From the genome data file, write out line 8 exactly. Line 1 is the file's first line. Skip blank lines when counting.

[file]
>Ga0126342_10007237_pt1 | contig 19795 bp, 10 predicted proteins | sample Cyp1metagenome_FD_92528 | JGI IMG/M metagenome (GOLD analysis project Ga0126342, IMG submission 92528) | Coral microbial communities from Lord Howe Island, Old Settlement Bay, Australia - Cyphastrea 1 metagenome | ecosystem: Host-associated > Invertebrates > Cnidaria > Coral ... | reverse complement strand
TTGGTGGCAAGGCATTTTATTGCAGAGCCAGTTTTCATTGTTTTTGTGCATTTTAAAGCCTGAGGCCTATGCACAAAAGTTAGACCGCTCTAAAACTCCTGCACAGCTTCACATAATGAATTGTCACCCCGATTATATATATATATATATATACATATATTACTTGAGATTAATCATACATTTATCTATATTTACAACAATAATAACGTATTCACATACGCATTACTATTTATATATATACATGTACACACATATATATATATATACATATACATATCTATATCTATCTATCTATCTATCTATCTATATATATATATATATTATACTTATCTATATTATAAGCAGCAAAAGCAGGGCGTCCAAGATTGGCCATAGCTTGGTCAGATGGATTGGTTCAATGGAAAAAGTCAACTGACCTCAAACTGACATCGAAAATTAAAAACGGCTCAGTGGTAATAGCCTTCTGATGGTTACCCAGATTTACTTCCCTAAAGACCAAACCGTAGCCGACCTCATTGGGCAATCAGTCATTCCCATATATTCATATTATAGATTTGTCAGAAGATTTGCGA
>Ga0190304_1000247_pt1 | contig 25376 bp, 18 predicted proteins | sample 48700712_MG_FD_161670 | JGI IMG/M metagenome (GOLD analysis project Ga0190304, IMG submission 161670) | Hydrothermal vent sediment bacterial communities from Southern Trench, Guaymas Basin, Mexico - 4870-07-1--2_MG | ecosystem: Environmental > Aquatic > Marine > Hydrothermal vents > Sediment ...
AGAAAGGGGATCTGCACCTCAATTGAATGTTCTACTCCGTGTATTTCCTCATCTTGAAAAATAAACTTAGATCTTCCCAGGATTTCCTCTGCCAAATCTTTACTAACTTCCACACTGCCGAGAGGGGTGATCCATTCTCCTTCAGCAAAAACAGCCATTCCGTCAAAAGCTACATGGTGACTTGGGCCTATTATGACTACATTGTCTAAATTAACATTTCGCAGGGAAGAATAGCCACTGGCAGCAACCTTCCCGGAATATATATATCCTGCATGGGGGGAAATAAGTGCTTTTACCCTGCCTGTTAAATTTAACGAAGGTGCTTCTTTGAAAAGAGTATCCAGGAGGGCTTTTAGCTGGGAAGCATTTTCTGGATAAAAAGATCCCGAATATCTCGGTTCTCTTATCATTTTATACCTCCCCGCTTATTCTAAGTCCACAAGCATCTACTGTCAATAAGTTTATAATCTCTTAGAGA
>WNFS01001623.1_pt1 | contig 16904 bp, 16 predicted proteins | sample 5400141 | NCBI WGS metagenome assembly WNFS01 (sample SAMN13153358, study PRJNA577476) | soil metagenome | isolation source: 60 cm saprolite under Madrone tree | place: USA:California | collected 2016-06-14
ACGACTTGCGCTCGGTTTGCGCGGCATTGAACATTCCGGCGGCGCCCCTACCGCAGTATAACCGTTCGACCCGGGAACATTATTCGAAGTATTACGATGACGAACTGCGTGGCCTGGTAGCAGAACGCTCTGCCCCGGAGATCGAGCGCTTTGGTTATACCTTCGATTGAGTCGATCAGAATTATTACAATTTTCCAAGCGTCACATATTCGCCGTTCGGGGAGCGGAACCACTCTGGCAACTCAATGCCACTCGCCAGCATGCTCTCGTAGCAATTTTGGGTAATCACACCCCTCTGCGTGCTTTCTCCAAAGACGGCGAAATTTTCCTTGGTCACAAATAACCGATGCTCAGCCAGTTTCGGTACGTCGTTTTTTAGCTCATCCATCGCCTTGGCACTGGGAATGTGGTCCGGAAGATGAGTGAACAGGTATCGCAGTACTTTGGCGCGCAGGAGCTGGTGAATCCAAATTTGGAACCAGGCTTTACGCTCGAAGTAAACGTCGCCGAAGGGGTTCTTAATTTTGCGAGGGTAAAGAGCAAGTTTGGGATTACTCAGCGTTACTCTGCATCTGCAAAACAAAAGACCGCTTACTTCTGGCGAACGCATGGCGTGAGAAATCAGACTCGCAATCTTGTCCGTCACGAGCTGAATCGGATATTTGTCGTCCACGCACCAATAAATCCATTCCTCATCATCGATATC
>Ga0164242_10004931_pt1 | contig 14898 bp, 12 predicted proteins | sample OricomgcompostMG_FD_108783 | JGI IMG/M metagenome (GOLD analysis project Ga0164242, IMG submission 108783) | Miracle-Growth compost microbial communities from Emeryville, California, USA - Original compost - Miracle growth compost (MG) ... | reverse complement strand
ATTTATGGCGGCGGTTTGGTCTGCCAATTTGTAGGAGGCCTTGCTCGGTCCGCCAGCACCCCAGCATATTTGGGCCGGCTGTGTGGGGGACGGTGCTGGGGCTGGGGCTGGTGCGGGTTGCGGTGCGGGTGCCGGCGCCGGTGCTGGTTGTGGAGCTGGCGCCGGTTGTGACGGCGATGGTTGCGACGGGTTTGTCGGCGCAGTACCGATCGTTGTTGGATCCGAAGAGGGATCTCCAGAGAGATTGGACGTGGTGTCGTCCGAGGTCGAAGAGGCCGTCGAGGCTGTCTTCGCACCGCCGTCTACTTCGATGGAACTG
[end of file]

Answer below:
ATTTATGGCGGCGGTTTGGTCTGCCAATTTGTAGGAGGCCTTGCTCGGTCCGCCAGCACCCCAGCATATTTGGGCCGGCTGTGTGGGGGACGGTGCTGGGGCTGGGGCTGGTGCGGGTTGCGGTGCGGGTGCCGGCGCCGGTGCTGGTTGTGGAGCTGGCGCCGGTTGTGACGGCGATGGTTGCGACGGGTTTGTCGGCGCAGTACCGATCGTTGTTGGATCCGAAGAGGGATCTCCAGAGAGATTGGACGTGGTGTCGTCCGAGGTCGAAGAGGCCGTCGAGGCTGTCTTCGCACCGCCGTCTACTTCGATGGAACTG